If you are someone who was shocked to find out what bequests and provisions your deceased New Jersey parent’s will contained, you may be wondering how in the world (s)he made such bequests. They do not seem to sync with who (s)he was and how (s)he normally acted. Before you conclude that you did not know your parent at all, consider the possibility that (s)he was under someone else’s undue influence at the time (s)he made the will.
A person must have a sound mind when making a will. What this means in New Jersey is that when your parent executed the will, (s)he had to exhibit all of the following:
- General knowledge of the nature and extent of his/her assets
- General knowledge of who his/her natural “objects of bounty” were, i.e., children, grandchildren, etc.
- Specific knowledge that (s)he was making his/her will
- Freedom from delusions or influences that would cause him/her to make unexpected or unusual bequests
Point 4 goes to the heart of undue influence, the situation in which one person is in a position of authority over another person and takes advantage of that power to the point where (s)he usurps the victim’s free will and imposes his/her own will instead.
Opportunities for undue influence
If your parent was ill, frail and/or elderly prior to death, requiring the services of a daily caregiver, this is the classic undue influence example. The more dependent your parent became on the caregiver, the stronger that person’s influence became. If your parent had considerable assets and this caregiver knew about them, which in all likelihood was true, it is not at all inconceivable that (s)he decided to make sure your parent left him/her a sizable bequest. Unfortunately, second spouses often also exert undue influence over a testator to the advantage of themselves and their own children and the possible exclusion of the testator’s children by a previous marriage.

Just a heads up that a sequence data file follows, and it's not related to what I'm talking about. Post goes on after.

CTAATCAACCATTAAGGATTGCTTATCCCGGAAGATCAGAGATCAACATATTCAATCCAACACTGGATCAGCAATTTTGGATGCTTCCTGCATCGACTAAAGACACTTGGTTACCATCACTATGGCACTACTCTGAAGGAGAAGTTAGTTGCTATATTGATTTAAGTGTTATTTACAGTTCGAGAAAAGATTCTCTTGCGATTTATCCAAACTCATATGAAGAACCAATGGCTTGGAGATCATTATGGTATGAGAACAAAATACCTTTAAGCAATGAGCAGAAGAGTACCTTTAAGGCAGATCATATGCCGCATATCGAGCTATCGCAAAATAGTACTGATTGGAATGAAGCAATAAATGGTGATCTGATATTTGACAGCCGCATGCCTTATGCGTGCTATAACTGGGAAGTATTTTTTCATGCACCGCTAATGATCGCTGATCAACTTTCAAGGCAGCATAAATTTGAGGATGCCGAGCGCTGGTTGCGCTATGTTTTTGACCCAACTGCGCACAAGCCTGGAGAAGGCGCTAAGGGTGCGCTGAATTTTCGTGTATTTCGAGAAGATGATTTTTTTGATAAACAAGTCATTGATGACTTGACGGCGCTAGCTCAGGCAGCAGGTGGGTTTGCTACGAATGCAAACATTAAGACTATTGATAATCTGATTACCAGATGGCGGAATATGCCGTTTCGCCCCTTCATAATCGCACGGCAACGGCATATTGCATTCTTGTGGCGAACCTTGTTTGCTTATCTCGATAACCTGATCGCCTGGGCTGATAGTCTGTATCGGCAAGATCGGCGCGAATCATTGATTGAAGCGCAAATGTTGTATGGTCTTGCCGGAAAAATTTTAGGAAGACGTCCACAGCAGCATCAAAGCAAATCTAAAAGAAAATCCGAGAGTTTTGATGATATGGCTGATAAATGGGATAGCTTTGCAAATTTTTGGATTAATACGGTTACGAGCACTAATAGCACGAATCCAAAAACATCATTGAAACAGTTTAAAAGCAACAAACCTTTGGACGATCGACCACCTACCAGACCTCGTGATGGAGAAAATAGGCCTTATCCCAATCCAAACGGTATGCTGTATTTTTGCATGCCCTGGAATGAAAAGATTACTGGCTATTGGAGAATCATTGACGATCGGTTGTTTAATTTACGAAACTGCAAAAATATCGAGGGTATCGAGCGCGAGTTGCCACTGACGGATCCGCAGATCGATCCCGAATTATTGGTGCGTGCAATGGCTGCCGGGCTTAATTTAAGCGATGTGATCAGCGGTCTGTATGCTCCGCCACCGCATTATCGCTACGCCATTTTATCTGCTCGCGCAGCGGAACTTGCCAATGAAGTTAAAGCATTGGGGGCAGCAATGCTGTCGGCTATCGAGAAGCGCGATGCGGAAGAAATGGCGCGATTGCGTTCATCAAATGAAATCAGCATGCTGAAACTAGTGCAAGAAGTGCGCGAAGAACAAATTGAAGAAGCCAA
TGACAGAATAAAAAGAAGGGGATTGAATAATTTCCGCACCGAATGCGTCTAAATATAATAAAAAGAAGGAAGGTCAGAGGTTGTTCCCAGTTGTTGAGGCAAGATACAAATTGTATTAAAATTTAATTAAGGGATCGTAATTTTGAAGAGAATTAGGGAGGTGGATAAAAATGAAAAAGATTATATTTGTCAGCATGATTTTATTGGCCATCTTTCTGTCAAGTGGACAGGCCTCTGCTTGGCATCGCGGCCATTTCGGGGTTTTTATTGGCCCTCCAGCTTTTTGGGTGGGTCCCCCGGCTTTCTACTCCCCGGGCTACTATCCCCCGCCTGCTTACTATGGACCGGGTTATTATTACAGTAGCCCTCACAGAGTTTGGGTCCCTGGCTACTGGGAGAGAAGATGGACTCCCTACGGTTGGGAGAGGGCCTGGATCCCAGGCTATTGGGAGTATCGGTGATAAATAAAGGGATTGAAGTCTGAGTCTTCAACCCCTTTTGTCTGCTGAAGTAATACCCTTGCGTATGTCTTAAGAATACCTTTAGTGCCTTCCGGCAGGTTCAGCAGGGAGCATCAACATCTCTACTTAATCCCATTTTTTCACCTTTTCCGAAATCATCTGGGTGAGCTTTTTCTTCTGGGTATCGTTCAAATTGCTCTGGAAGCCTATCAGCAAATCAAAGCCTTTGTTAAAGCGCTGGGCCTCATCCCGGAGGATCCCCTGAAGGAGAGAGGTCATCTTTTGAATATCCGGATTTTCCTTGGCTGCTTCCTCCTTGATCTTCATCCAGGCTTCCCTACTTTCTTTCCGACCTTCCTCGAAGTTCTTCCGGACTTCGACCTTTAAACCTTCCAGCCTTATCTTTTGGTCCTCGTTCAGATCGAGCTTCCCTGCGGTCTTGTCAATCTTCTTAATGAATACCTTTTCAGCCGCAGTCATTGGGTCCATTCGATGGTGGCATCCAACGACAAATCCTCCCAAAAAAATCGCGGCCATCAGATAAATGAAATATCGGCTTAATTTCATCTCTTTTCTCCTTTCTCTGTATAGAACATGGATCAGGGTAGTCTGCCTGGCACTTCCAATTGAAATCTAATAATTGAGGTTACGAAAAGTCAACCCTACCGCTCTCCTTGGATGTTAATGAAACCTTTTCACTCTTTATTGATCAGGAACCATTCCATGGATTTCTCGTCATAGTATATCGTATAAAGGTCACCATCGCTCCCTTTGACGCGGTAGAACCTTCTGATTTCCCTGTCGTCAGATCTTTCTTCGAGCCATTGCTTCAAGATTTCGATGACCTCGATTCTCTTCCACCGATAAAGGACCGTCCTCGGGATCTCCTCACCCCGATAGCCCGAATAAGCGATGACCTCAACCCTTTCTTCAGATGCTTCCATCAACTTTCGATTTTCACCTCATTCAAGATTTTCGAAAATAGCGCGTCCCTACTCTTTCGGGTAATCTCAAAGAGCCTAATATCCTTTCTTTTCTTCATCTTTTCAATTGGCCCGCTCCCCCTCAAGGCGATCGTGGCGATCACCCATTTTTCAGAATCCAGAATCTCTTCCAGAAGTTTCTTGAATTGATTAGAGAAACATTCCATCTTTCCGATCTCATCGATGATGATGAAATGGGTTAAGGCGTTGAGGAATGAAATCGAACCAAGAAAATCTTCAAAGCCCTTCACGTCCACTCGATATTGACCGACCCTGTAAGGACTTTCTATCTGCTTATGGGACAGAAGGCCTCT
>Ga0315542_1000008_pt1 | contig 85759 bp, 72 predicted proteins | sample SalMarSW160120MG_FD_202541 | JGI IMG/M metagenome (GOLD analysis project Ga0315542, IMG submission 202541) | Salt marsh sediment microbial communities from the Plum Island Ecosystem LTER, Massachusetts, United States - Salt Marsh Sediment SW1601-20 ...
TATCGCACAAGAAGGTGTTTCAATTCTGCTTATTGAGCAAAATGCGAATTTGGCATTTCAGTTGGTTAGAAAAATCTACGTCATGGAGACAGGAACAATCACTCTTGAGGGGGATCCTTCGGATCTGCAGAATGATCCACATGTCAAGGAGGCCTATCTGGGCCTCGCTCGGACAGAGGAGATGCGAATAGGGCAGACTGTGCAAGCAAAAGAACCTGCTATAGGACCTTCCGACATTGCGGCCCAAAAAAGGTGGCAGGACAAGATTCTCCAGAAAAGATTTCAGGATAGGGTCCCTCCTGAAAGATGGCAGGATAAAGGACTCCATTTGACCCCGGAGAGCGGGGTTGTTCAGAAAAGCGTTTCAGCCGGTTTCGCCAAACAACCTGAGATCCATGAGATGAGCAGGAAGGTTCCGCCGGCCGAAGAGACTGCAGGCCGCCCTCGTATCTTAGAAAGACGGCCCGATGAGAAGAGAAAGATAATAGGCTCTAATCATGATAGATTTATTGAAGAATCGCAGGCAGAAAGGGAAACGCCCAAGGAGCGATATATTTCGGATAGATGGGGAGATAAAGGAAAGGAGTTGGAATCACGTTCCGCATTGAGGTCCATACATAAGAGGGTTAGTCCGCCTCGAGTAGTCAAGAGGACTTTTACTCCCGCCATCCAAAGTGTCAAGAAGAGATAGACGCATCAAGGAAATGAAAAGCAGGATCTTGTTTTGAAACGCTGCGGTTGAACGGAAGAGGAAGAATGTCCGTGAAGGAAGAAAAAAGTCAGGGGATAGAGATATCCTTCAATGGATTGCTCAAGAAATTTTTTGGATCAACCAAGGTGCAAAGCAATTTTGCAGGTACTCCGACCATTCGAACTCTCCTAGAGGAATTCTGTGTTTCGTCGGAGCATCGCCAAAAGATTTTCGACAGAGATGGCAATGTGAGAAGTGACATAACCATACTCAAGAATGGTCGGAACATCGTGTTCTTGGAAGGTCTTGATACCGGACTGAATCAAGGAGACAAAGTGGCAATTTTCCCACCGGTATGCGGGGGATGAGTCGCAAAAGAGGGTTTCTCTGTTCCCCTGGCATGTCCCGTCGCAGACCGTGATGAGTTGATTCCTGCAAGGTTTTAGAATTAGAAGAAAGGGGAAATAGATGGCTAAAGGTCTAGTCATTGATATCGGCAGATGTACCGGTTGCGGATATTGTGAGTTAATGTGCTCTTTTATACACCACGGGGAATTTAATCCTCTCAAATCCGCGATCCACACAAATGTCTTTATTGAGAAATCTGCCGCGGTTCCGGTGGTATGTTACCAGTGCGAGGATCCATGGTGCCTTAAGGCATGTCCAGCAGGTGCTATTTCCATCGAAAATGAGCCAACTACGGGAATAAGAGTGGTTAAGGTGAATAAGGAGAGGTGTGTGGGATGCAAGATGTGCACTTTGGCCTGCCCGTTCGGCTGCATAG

Undue influence red flags
If you suspect that someone unduly influenced your parent to make the will that shocked you, look for red flags including the following:
- Did this person isolate your parent from you and other family members?
- Did (s)he discourage you and other family members from visiting your parent?
- Did (s)he attempt to stay in the room and steer the conversation whenever you and other family members managed to visit your parent?
- Did (s)he “help” your parent pay bills and manage his/her finances?
- Did (s)he administer your parent’s medications?
- Did your parent’s usual attorney draft the will or did a new attorney draft it?
If these or other red flags lead you to conclude that your parent may well have been under someone’s undue influence at the time (s)he made his/her will, you may need to consider whether or not to challenge your parent’s will.